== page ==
Mathematics Stack Exchange is a question and answer site for people studying math at any level and professionals in related fields. It's 100% free, no registration required.

Sign up
Here's how it works:
  1. Anybody can ask a question
  2. Anybody can answer
  3. The best answers are voted up and rise to the top

My linear algebra skills are rusty. I need to write a bunch of computer code to do some matrix operations. For the most part, I've succeeded in doing things on my own, but I'm stuck with one operation.

Given an angle in radians, how could I calculate a 4x4 rotation matrix about the x, y, z axes? I need three matrices.

share|cite|improve this question
I don't understand. Do you want to rotate in $4$-dimensional space? If so, "rotation about an axis" has no meaning. If not, what do you mean by a $4\times4$ rotation matrix? Perhaps you mean a matrix for an affine transformation, which includes both rotations and translations? That can be written using a $4\times4$ matrix. – joriki Oct 12 '11 at 15:18
I am not sure about what I need to do yet, but I think "Perhaps you mean a matrix for an affine transformation, which includes both rotations and translations? That can be written using a 4×4 matrix." is what I need. The matrix at the end of the calculation(s) must be 4x4. – Mark13426 Oct 12 '11 at 15:23
Well, it's a bit hard to help you if you don't know what it is you need to do :-). Perhaps take a look at this: Does that look useful? – joriki Oct 12 '11 at 15:25
I need "the rotation matrix (a 4x4 matrix) about the x,y,z axes respectively by the specified angle in radians" Does that make sense? :) – Mark13426 Oct 12 '11 at 15:25
No, as I wrote, that doesn't make any sense. A rotation matrix about an axis is a $3\times3$ matrix. Even if you were dealing with $4$-dimensional space (which I suspect you aren't), it wouldn't make any sense, because in four dimensions rotations don't have an axis. Can you provide more context? The only sense I can make of it in this form is that someone presupposed the $4\times4$ matrix form for an affine transformation and called the corresponding matrix describing only a rotation a "rotation matrix". But if so, that should be clear from the context. – joriki Oct 12 '11 at 15:31


is probably what you're talking about.

But if you're talking about a rotation about the three axes; then these are what you want:

$$X = \left(\begin{matrix} 1 & 0 & 0 \\ 0 & \cos(\theta) & -\sin(\theta) \\ 0 & \sin(\theta) & \cos(\theta)\end{matrix}\right)$$

$$Y = \left(\begin{matrix} \cos(\phi) & 0 & \sin(\phi) \\ 0 & 1 & 0 \\ -\sin(\phi) & 0 & \cos(\phi)\end{matrix}\right)$$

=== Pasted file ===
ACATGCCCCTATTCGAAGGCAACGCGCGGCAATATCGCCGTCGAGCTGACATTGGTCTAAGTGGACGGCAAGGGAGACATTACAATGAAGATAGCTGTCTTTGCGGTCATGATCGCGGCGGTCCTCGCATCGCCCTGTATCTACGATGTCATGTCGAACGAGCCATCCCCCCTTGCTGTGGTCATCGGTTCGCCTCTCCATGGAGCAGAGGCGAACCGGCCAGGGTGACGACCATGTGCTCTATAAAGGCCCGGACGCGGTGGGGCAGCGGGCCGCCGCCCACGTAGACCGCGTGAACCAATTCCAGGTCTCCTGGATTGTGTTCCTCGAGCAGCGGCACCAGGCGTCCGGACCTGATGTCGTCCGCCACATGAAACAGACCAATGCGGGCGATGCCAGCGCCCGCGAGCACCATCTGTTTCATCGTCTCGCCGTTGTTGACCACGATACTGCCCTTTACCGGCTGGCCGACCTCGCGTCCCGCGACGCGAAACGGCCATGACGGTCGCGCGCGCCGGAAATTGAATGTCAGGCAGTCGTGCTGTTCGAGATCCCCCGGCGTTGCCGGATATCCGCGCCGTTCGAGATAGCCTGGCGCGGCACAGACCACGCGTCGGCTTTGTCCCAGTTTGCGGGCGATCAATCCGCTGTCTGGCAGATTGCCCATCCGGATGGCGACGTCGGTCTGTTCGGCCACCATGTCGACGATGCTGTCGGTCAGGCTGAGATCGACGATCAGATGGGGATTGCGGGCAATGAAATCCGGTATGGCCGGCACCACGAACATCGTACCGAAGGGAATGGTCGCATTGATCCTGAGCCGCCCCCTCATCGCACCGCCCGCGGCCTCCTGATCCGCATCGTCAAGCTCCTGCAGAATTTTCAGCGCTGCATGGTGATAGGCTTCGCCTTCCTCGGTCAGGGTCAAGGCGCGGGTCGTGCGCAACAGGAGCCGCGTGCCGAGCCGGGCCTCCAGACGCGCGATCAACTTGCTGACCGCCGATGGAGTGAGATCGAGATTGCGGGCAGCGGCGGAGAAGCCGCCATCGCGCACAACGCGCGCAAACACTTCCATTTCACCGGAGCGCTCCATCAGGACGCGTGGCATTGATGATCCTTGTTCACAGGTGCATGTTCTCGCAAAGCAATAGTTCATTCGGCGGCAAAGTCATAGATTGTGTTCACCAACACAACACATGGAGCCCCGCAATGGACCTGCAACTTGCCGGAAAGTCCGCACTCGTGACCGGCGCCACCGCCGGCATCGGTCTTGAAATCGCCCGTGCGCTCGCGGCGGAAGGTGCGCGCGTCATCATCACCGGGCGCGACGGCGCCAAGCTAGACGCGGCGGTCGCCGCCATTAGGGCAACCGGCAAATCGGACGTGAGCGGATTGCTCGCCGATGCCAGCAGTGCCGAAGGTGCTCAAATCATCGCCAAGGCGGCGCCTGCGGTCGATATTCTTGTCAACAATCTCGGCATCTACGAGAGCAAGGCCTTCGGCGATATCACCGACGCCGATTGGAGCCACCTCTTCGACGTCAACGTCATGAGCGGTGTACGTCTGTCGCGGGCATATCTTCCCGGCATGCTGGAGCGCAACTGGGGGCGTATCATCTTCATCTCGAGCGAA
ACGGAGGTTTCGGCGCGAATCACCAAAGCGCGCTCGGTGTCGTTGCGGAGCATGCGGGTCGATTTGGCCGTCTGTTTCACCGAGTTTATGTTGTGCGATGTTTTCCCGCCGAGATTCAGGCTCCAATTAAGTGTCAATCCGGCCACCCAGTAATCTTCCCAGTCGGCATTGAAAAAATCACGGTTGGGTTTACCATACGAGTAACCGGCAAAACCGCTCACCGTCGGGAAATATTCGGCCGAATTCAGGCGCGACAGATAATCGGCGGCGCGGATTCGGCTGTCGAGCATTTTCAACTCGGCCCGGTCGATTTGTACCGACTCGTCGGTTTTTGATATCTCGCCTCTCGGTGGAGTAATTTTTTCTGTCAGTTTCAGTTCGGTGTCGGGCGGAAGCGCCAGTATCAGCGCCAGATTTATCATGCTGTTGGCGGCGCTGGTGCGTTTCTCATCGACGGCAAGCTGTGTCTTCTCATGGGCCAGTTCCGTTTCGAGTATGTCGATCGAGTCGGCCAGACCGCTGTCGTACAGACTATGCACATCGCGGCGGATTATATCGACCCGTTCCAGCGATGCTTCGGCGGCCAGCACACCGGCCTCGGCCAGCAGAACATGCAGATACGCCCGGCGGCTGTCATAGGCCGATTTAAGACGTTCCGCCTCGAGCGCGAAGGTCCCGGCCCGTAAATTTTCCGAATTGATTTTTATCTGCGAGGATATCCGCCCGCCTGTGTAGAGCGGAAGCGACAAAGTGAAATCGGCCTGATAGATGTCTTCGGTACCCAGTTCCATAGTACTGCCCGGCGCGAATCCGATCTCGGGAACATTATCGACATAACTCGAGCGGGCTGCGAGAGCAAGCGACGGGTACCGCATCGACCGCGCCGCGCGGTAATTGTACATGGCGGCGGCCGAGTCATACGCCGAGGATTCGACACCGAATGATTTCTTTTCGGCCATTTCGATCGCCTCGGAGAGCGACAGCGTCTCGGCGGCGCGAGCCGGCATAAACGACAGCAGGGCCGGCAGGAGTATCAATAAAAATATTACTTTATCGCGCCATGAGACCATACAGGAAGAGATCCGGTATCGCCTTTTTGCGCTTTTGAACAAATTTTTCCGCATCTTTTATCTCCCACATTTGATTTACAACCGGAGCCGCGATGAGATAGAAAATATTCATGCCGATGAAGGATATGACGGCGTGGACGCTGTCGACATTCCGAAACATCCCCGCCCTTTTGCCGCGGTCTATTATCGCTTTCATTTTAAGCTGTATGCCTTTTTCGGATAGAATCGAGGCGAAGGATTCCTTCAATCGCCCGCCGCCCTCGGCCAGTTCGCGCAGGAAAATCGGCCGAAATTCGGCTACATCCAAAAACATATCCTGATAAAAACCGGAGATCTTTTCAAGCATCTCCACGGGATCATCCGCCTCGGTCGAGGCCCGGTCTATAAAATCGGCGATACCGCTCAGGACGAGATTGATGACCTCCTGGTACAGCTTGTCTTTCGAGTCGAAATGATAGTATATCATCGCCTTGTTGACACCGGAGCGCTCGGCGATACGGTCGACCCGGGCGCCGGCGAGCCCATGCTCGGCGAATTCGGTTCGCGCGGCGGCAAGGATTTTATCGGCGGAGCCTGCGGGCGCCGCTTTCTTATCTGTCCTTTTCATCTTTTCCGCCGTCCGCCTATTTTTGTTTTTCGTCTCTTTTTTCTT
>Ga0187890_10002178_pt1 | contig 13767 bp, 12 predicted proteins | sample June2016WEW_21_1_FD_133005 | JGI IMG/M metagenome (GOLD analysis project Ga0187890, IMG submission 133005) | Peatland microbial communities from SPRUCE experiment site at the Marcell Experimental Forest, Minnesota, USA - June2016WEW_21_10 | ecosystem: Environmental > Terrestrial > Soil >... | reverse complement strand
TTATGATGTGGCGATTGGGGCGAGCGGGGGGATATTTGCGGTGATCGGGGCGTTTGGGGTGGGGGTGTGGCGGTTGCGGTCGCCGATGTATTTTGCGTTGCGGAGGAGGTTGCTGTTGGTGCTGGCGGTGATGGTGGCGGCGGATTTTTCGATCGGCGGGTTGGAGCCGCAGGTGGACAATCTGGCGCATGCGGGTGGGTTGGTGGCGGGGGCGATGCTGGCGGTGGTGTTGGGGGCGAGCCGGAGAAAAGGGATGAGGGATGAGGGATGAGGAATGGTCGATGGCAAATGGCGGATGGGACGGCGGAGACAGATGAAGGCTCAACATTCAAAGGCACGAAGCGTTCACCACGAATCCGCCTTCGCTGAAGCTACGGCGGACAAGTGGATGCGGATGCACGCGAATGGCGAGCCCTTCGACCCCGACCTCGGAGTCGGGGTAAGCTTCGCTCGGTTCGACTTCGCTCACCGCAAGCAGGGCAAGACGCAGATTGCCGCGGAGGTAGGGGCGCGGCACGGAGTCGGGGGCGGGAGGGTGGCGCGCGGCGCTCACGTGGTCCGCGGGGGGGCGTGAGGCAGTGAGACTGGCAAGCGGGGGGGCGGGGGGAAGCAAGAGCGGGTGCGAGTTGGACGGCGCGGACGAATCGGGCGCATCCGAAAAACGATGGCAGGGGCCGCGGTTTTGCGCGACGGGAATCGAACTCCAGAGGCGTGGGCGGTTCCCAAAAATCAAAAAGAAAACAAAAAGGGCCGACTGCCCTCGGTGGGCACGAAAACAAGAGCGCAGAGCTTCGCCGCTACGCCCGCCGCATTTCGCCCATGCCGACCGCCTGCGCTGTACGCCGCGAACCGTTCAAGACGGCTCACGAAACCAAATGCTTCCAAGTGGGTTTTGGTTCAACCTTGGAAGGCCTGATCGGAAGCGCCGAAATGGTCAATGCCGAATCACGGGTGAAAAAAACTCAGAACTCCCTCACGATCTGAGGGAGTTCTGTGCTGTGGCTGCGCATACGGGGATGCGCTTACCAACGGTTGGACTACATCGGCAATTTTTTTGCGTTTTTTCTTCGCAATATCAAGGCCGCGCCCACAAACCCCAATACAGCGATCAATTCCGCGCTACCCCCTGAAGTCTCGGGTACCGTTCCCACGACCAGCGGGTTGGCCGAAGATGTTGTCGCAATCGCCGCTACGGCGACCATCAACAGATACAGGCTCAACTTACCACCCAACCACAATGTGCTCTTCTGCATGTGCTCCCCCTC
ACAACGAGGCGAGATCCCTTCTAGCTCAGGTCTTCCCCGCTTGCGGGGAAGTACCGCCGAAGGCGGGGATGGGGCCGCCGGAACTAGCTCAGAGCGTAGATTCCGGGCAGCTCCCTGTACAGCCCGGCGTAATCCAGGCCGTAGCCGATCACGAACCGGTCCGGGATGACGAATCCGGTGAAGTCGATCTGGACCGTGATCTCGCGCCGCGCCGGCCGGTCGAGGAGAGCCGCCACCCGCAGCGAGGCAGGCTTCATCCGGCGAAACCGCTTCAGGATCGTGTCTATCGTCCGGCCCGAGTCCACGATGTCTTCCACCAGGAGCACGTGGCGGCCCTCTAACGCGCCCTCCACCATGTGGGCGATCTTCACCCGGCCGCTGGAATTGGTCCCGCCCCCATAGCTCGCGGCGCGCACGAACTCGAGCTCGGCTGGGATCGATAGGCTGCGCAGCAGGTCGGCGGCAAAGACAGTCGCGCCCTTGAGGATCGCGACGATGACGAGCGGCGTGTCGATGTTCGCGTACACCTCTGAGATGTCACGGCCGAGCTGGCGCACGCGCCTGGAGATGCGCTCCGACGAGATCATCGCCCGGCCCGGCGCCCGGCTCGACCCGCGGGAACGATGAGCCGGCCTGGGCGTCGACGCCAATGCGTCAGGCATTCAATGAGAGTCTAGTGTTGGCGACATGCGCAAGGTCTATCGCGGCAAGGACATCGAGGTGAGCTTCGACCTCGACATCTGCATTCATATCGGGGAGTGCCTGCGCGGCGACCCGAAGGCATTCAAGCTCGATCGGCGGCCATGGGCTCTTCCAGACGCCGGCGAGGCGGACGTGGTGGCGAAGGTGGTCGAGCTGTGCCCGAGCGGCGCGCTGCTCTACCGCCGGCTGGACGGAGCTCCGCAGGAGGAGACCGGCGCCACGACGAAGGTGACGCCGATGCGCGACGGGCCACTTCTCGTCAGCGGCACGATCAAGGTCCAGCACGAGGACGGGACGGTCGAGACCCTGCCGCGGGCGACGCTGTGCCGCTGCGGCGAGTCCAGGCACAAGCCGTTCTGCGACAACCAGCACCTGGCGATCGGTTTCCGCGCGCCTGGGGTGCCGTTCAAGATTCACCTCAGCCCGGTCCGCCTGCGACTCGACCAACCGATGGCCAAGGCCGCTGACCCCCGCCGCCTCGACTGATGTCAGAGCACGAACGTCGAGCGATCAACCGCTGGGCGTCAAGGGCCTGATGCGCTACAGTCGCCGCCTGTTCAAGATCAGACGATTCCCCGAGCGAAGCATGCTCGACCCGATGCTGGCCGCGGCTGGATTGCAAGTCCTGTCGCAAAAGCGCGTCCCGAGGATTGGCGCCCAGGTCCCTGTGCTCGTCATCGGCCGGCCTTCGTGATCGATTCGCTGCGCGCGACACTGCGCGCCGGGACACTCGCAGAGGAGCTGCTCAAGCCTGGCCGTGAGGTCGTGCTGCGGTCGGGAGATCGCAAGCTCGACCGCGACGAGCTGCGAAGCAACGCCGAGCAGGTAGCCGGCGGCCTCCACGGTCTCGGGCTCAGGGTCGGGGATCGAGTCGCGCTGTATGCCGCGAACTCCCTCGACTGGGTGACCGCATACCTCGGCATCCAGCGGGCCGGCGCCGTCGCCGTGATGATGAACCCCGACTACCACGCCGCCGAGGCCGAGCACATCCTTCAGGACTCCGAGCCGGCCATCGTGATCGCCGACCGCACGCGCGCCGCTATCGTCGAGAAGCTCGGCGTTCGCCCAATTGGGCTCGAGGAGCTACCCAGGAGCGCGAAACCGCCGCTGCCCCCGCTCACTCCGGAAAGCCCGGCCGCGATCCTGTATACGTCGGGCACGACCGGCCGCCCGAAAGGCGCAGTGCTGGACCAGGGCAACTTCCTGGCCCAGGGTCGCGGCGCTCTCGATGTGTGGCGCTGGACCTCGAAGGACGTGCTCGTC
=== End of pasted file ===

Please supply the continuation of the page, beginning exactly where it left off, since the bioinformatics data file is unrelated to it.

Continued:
$$Z = \left(\begin{matrix} \cos(\psi) & -\sin(\psi) & 0 \\ \sin(\psi) & \cos(\psi) & 0 \\ 0 & 0 & 1\end{matrix}\right)$$

you just need to multiply them together in the correct order (i.e. reverse of the order which you perform them.

i.e. Rotation about X then Y then Z, or $$R_{xyz}(\theta,\phi,\psi) = R_z R_y R_x$$

which gives you this guy:

$$R_{xyz} = \left( \begin{matrix} \cos(\phi)\cos(\psi) & \cos(\psi)\sin(\theta)\sin(\phi)-\cos(\theta)\sin(\psi) & \cos(\theta)\cos(\psi)\sin(\phi)+\sin(\theta)\sin(\psi) \\ \cos(\phi)\sin(\psi) & \cos(\theta)\cos(\psi)+\sin(\theta)\sin(\phi)\sin(\psi) & \cos(\theta)\sin(\phi)\sin(\psi)-\cos(\psi)\sin(\theta) \\ -\sin(\phi) & \cos(\phi)\sin(\theta) & \cos(\theta)\cos(\phi)\\ \end{matrix}\right)$$

share|cite|improve this answer

I suppose you are working in homogeneous coordinates to maintain any translation information. If not, this is probably not that helpful.

If you define $T$ to be the matrix which translates the point $p$ to the origin;$$T=\begin{bmatrix}I_3&-p\\ 0^T&1\end{bmatrix},$$ $T^{-1}$ as the matrix which translates the origin to point $p$;$$T^{-1}=\begin{bmatrix}I_3&p\\ 0^T&1\end{bmatrix}$$ and $R_H$ as the rotation matrix in homogeneous coordinates and $R$ as the $3\times3$ rotation, defined as here.$$R_H=\begin{bmatrix}R&0\\ 0^T&1\end{bmatrix}.$$

The matrix which then rotates about the point $p$ is then given by $T^{-1}R_HT$.

share|cite|improve this answer
This is it, you have to represent a Euclidean transformation by a 4x4 matrix. I do wonder that your notation may be a bit too economical for the OP, but that’s for him to decide. – Lubin Sep 1 '12 at 16:02

Your Answer


By posting your answer, you agree to the privacy policy and terms of service.

Not the answer you're looking for? Browse other questions tagged or ask your own question.